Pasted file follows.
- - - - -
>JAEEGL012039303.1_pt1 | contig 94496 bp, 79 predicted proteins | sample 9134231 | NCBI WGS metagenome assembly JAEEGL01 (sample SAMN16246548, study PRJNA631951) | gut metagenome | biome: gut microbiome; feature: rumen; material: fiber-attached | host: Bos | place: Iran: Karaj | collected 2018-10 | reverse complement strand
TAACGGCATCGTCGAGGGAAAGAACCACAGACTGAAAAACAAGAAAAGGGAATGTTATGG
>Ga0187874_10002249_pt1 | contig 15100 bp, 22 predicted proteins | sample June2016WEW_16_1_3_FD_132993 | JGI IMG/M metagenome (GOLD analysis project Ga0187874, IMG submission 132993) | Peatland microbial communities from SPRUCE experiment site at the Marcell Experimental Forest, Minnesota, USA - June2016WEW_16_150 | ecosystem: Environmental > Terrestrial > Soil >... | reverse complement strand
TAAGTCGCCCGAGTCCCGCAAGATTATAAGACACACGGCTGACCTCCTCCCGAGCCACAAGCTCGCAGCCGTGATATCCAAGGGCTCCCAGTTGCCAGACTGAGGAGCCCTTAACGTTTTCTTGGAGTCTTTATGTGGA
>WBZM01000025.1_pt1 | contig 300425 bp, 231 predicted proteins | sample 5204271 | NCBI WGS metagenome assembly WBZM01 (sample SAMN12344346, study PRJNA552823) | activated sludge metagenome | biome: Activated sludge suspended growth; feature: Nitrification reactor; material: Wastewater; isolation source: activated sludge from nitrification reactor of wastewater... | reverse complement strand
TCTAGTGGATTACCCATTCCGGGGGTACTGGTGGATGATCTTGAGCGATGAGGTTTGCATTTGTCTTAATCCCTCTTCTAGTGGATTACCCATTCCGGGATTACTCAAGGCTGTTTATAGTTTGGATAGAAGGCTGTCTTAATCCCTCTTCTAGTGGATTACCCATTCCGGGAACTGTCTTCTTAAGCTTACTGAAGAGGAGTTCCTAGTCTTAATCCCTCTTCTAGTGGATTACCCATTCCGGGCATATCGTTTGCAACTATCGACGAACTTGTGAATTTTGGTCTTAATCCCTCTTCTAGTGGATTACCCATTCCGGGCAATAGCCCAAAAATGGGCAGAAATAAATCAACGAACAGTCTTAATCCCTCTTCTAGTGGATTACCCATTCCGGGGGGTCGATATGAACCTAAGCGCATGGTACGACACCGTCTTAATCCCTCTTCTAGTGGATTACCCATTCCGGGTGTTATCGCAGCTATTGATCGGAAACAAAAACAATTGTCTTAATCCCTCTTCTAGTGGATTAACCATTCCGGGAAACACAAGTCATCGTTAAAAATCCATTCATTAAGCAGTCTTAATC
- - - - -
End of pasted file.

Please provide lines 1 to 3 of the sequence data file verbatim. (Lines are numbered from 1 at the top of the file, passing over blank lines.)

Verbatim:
>JAEEGL012039303.1_pt1 | contig 94496 bp, 79 predicted proteins | sample 9134231 | NCBI WGS metagenome assembly JAEEGL01 (sample SAMN16246548, study PRJNA631951) | gut metagenome | biome: gut microbiome; feature: rumen; material: fiber-attached | host: Bos | place: Iran: Karaj | collected 2018-10 | reverse complement strand
TAACGGCATCGTCGAGGGAAAGAACCACAGACTGAAAAACAAGAAAAGGGAATGTTATGG
>Ga0187874_10002249_pt1 | contig 15100 bp, 22 predicted proteins | sample June2016WEW_16_1_3_FD_132993 | JGI IMG/M metagenome (GOLD analysis project Ga0187874, IMG submission 132993) | Peatland microbial communities from SPRUCE experiment site at the Marcell Experimental Forest, Minnesota, USA - June2016WEW_16_150 | ecosystem: Environmental > Terrestrial > Soil >... | reverse complement strand